I’ve been called to pastor a small, declining and aging church. I’m excited about the opportunity but not sure what to do—or where to start. I desperately want to lead this church to become a healthy and growing spiritual community. I could use some encouragement and counsel.
I can definitely relate to your thinking, especially the part about desiring encouragement. Though I’ve been the senior pastor of NorthRidge Church for the past 25 years, it is the fourth church where I’ve held that responsibility. In each of those churches, I was inheriting a declining and aging church. The first two were small in attendance—18 and 60, respectively. The second two were a little larger—275 and 1000.
Here’s my encouragement: During my season of ministry in each church, we ultimately began reaching people and growing. As I’ve previously written in this column, my ministry at the first church didn’t end well. I made the mistake of doing leadership to the people rather than leading them. Though it worked for a short time, it ultimately blew up. It wasn’t a happy ending. The second two churches fared much better during the season of my pastoral ministry and the season that followed. As for NorthRidge, though we’re far from a perfect ministry, the health, growth and impact over the years has been staggering.
I have come to realize that in each ministry the same principles of leadership were necessary for transitioning to health, growth and effectiveness.
What a Successful Church Transition Requires
1. The Right LeaderLike it or not, much of what is or isn’t going to happen in the church in the future will stem from your leadership.
Calling—You must believe to the core of your being that God has brought you to this church for such a time as this—to lead. If God is the one calling, you will be driven from within to transition the church.
Character—People don’t follow someone they don’t respect, and respect requires character.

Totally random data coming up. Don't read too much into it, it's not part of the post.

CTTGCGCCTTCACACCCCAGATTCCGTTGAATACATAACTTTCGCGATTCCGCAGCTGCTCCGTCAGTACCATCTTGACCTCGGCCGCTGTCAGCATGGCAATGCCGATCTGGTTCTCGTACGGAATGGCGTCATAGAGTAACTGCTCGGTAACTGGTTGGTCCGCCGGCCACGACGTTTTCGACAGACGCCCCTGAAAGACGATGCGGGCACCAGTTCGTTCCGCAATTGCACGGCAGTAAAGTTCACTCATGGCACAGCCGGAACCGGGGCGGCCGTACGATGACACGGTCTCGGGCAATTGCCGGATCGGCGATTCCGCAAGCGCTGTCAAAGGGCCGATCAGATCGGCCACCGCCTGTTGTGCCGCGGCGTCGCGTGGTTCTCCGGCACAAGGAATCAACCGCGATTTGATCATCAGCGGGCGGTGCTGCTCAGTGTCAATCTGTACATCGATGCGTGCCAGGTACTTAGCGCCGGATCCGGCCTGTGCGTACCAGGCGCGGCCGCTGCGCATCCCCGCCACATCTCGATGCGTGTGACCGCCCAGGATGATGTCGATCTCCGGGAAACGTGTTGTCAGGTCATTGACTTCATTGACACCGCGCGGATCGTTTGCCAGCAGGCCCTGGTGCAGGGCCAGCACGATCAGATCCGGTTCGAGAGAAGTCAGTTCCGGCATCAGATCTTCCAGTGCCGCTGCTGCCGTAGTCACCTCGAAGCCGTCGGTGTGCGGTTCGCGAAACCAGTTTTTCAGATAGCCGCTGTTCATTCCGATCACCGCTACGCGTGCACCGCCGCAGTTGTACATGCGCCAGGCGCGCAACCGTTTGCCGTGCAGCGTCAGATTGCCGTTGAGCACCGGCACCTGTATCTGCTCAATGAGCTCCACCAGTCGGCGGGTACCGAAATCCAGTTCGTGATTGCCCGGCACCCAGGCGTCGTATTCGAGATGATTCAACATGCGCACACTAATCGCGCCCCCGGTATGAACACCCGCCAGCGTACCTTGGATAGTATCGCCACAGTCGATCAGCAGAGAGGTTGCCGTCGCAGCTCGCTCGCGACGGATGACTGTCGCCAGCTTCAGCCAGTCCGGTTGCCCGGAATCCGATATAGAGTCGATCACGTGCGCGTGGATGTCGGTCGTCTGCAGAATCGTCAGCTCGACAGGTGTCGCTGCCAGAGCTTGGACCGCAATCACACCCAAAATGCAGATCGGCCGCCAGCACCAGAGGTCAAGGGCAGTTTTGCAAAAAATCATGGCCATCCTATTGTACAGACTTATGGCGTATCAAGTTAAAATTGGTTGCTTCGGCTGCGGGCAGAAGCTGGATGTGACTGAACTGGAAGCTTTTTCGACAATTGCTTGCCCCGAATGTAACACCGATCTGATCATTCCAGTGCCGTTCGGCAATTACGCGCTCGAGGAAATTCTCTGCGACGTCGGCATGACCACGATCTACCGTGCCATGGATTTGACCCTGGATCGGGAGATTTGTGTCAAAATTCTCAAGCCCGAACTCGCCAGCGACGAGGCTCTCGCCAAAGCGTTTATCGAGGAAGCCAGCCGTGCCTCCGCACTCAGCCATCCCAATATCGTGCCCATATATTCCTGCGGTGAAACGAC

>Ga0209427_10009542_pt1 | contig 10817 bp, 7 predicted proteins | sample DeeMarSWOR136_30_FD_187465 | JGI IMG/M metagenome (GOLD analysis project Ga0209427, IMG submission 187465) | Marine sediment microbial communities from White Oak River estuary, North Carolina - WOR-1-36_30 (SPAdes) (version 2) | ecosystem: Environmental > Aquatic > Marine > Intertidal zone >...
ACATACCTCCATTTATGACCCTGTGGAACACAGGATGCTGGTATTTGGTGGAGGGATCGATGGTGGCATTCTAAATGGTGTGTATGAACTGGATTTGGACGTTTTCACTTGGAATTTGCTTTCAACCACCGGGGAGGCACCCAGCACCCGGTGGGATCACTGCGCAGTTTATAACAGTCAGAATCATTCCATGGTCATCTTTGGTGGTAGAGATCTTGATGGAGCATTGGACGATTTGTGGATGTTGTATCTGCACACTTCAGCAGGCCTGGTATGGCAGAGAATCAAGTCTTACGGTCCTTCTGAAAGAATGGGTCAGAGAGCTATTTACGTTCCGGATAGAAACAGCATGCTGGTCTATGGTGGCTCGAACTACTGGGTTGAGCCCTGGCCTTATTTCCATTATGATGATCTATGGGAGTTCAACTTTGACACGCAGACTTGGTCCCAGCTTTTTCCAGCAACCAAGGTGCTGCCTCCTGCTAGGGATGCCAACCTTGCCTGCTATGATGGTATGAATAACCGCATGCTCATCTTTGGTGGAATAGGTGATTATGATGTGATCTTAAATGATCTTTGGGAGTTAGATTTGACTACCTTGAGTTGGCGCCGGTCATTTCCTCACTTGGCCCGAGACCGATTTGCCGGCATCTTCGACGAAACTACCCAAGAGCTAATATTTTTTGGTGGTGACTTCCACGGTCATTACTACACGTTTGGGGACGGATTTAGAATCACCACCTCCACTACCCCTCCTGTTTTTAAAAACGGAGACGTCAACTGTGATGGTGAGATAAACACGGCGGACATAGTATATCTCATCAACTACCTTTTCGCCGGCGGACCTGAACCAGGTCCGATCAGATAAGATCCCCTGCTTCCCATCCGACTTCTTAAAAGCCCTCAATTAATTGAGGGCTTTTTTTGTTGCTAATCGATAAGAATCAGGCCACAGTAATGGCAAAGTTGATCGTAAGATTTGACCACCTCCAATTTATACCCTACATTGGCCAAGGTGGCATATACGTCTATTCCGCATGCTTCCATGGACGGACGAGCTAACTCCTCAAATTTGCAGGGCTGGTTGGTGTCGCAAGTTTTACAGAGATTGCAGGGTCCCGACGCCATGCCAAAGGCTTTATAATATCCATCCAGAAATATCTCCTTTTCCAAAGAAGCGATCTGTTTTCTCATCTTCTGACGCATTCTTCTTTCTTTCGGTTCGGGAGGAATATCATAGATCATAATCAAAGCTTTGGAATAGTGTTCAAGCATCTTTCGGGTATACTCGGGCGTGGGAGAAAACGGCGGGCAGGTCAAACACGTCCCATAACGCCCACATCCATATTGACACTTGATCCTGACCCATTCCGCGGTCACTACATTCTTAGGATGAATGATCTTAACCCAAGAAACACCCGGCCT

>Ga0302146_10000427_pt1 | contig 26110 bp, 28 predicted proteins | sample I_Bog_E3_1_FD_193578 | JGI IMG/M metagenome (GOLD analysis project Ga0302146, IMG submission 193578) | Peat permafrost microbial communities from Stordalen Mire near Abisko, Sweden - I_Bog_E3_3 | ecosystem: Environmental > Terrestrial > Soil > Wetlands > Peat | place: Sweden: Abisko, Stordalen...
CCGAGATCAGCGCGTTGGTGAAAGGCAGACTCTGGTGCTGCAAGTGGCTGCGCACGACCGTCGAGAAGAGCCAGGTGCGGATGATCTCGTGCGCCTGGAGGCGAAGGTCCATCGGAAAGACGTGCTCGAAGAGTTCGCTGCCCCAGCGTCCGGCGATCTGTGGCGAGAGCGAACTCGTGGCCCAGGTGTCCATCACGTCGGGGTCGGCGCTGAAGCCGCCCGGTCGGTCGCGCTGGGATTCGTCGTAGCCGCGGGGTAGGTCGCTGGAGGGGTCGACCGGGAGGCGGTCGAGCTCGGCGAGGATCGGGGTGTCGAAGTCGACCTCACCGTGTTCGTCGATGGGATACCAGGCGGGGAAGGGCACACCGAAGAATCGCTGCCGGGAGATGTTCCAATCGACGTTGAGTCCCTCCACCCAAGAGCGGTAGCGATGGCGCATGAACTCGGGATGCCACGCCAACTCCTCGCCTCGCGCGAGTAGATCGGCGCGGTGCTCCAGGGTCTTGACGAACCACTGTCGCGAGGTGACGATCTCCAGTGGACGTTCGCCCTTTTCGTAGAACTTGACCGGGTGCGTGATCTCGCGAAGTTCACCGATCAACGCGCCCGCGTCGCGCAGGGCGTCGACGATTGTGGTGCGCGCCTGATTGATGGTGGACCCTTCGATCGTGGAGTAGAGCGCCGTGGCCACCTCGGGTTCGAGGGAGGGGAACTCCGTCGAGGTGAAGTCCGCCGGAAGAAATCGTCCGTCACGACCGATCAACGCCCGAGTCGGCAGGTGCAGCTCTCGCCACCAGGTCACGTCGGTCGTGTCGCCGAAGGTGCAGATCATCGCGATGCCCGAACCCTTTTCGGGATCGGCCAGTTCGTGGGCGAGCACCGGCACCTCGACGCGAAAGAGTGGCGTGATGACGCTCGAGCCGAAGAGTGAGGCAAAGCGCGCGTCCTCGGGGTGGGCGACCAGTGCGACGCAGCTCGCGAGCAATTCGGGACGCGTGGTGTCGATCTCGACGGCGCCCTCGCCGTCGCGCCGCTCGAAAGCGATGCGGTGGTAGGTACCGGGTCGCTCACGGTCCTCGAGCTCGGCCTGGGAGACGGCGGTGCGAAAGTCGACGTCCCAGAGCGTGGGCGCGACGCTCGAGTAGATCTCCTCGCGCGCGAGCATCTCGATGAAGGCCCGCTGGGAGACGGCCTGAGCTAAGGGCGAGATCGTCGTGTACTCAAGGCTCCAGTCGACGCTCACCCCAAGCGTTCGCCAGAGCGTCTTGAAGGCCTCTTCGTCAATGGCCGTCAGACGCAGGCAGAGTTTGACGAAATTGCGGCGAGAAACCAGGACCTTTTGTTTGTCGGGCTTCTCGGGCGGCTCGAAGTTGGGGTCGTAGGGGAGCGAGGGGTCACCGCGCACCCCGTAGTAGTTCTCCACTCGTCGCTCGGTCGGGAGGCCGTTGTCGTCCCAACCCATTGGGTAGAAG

Competence—You need the right gifts, and you need to do everything in your power to develop those gifts. I found two indispensable ways to develop my gifts. The first was by simply using them. The second was by learning from others. As a young leader, I constantly read, listened to and watched other leaders.
Confidence—You must believe that you’re the right person, at the right time, doing the right thing. People don’t follow hesitant, insecure leaders into the unknown.
Courage—You must be willing and able to stand alone. Transition demands going against the prevailing current. It requires that you love people without needing them.
Commitment—If there is one thing a transition needs, it’s a leader who sticks with it through completion.
Continuous Growth—The church will never be able to go any further than the leader.
2. Exposing the Necessity for Change
The people in the church have to know why change is necessary or they will never change—nor should they. It’s your job as a leader to understand the issues and then communicate them.
Of course, the need for change must stem from a core issue. It can’t stem from a whim or a personal preference. You lead a church through transition in order to make it effective at fulfilling God’s Great Commission.